The Bible and Living Well: It’s not Complicated

One of my favorite stories which has been told for generations by preachers is about a person who hoped to find the answer to a pressing question by looking in the Bible.  After prayerful consideration of the problem, this person was inspired to open the Bible to a random page, believing the answer would be found in the first place looked.  Opening the Bible, twirling a finger in the air and landing it on a page, this person found that the answer to the problem was Matthew 27:5: “Judas went out and hung himself.”  Perplexed, the person decided to try it again.  As luck would have it, this finger plop method of investigation led to Luke 10:37:  “Therefore go and do that same.”  Yikes! Clearly, this was not the answer the person hoped to find.

Yes, people often struggle with making decisions, wondering what to do.  Some seek answers to their day to day challenges by attempting to derive answers from a sacred text.  While the Bible does provide clear advice on how to live our lives, it doesn’t provide us with answers on which job to take, who to marry, or predictions of the winning numbers for the lottery.  But the Bible has lots of wisdom to share about living and finding happiness.

As a follower of the teachings of Jesus, I pay close attention to the clear things that Jesus is recorded to have said.  I do my best to make them part of my life.  That doesn’t mean that I always succeed.  But it does mean that the teachings of Jesus articulate how I hope to live.

Remember what Jesus said about how to approach our lives? “Consider the lilies of the field.  They don’t work or make clothes.  Yet not even Solomon wore as fine clothing as the lilies.”  “Who among you can add to their lifespan by worrying?”  “Do not be afraid.”  Yes, these simple sayings from Matthew’s gospel are very clear.  Yet we often don’t realize that they are central to the teachings of Jesus. We fail to notice the centrality of these teachings of Jesus because we’re generally caught up with worries about what to do, fears of what might happen, or try to make ourselves look better, more competent, or more self-assured.  Instead, the practical teaching of Jesus is to let go of fears and self-preoccupations and to live fully in the present moment, just as the birds that fly freely through the air. The teachings of Jesus lead us to live in a way that’s trustful, centered in the present moment, and with detachment toward the things that are ephemeral.

We also forget that morality and ethics are pretty simple matters in the teachings of Jesus.  “Love one another.”  “Give and it shall be given to you: pressed down, shaken together, running out all over you.”  “The measure you measure with will be measured back to you.”  In other words, as a follower of Jesus, all of our interactions with others should be directed by love for them.  Yes, it’s simplistic, but it’s very real.  No judgment, just acceptance.  Treat others with dignity and in ways that exemplify kindness and compassion.  That’s the foundation for Christian morality.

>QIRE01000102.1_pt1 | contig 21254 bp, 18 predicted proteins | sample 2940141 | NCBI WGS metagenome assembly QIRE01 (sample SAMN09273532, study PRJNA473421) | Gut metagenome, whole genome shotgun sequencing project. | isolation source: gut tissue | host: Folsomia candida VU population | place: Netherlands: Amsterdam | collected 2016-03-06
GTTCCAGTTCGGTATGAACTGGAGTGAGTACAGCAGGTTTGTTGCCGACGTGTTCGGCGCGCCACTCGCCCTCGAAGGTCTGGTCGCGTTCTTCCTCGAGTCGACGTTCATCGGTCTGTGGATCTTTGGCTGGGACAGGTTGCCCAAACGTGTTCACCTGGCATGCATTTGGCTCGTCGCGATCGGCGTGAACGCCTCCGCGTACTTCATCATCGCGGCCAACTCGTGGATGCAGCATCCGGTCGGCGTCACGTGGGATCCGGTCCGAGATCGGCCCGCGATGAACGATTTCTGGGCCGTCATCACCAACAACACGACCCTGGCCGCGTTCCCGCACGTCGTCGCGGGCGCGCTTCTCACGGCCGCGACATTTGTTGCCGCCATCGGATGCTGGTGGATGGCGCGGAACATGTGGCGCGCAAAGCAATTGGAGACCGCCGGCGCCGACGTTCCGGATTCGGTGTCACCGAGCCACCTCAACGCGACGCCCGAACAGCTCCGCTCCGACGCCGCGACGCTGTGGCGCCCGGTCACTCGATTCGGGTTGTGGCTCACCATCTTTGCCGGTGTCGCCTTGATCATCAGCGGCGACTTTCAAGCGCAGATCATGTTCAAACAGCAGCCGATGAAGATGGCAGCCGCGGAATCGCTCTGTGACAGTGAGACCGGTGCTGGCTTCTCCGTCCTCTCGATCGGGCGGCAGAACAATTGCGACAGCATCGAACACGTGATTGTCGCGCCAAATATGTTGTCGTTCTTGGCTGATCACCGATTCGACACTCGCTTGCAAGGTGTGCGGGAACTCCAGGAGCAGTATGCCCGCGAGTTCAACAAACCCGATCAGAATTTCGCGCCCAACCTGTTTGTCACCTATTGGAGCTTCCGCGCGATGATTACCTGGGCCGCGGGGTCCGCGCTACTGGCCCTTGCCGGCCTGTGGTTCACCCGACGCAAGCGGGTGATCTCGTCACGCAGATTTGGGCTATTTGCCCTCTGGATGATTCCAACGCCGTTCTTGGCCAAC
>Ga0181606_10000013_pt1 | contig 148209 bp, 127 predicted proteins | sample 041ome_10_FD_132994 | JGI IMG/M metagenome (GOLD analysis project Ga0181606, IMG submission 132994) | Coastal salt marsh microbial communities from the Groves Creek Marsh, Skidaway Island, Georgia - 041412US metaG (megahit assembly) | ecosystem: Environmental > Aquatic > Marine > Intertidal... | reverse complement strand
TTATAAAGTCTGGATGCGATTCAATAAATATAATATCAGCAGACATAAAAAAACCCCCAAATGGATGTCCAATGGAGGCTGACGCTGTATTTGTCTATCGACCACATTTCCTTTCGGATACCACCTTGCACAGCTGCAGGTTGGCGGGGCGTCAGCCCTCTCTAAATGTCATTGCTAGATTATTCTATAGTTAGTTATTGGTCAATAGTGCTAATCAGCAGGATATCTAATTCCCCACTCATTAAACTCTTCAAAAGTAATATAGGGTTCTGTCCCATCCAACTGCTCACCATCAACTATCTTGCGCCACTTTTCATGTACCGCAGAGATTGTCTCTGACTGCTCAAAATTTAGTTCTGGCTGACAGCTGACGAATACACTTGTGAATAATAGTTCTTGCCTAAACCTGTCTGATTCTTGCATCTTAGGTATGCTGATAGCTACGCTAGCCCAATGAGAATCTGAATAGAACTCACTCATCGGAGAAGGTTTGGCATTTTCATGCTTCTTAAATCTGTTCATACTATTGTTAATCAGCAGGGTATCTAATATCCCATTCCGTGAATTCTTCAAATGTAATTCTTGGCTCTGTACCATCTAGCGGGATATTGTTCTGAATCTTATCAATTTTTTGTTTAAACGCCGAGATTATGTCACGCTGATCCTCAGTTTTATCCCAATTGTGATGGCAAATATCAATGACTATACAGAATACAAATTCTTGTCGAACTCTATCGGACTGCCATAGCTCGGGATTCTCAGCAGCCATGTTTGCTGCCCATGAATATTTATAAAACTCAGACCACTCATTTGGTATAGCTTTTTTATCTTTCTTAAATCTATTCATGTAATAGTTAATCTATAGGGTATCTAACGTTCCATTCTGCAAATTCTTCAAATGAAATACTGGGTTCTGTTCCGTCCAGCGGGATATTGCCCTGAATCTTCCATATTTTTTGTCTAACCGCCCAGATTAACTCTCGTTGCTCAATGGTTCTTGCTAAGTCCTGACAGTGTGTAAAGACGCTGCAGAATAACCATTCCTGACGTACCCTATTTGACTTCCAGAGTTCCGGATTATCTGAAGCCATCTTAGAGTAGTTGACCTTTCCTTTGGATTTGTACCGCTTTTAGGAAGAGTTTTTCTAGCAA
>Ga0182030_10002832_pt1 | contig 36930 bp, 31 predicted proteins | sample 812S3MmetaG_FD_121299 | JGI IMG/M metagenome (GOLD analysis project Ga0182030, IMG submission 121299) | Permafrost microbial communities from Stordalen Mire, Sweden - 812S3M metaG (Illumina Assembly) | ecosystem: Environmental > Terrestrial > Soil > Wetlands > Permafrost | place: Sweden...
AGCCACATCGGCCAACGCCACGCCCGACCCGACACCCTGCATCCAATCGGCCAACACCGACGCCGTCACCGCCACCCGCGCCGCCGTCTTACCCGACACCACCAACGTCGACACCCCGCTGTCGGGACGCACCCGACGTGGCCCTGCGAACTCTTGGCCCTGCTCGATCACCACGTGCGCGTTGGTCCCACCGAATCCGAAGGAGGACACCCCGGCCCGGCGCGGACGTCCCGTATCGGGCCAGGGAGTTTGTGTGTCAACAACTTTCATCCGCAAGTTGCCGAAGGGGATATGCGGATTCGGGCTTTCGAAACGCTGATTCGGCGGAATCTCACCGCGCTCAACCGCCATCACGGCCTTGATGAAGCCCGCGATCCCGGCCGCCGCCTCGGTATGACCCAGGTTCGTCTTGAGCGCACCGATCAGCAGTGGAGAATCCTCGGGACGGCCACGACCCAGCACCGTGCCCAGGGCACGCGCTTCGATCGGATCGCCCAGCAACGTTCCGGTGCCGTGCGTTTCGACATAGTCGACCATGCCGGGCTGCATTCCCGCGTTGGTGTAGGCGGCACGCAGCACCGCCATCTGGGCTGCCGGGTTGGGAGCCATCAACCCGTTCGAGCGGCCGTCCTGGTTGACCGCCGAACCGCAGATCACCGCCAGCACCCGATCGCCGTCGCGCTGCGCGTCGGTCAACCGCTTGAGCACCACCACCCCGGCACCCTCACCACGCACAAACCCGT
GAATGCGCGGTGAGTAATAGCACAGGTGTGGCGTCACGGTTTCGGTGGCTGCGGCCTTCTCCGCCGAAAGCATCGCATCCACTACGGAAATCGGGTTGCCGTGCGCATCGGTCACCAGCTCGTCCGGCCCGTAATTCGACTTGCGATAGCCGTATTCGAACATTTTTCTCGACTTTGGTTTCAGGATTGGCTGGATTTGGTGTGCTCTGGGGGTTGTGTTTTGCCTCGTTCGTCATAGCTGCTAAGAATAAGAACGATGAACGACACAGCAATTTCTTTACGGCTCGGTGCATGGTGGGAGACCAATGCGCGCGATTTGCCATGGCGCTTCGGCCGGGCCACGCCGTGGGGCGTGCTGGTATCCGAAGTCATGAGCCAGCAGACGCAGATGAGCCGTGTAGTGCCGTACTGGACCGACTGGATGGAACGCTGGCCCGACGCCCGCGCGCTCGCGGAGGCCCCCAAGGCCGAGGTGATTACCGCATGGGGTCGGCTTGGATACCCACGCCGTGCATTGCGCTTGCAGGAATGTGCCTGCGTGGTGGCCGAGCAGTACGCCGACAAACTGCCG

Jesus was also very patient with people and met them where they were.  He was known to spend time with those considered social outcasts, foreigners and racial minorities (the Samaritans), and responded to the needs presented to him by healing the sick, feeding the hungry, and offering comfort to those in grief.  He is recorded as showing anger to only one group:  religious leaders who took advantage of others.  He called them blind guides and compared them to a pit of snakes. He had no tolerance for oppression and called out the oppressors — particularly the ones who used religion for their own gain or the control of others.

The teachings of Jesus are clear and practical.  There’s little mystery to them.  They are focused on living life in a good way, caring for others, and standing against injustice.  As for what job to take, who to marry, or what lottery numbers to select….well, those choices are yours.  But it seems to me that in the day to day decisions a follower of Jesus would ask questions like:  is my choice in this matter demonstrating trust in God’s goodness in my life?  Does this decision demonstrate love and compassion toward others?  Does the way I live oppress others or lead to equality among all people?  Ultimately, there are no quick easy answers for the follower of Jesus.  Perhaps that’s why some people think that plopping a finger on a random page of the Bible is an attractive solution to life’s challenges. By treating the Bible as a magic book, they don’t have to take the actual teachings of Jesus to heart.

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© 2017, emerging by Lou Kavar, Ph.D.. All rights reserved.

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Hurricanes, Fires, and Floods: Where is God?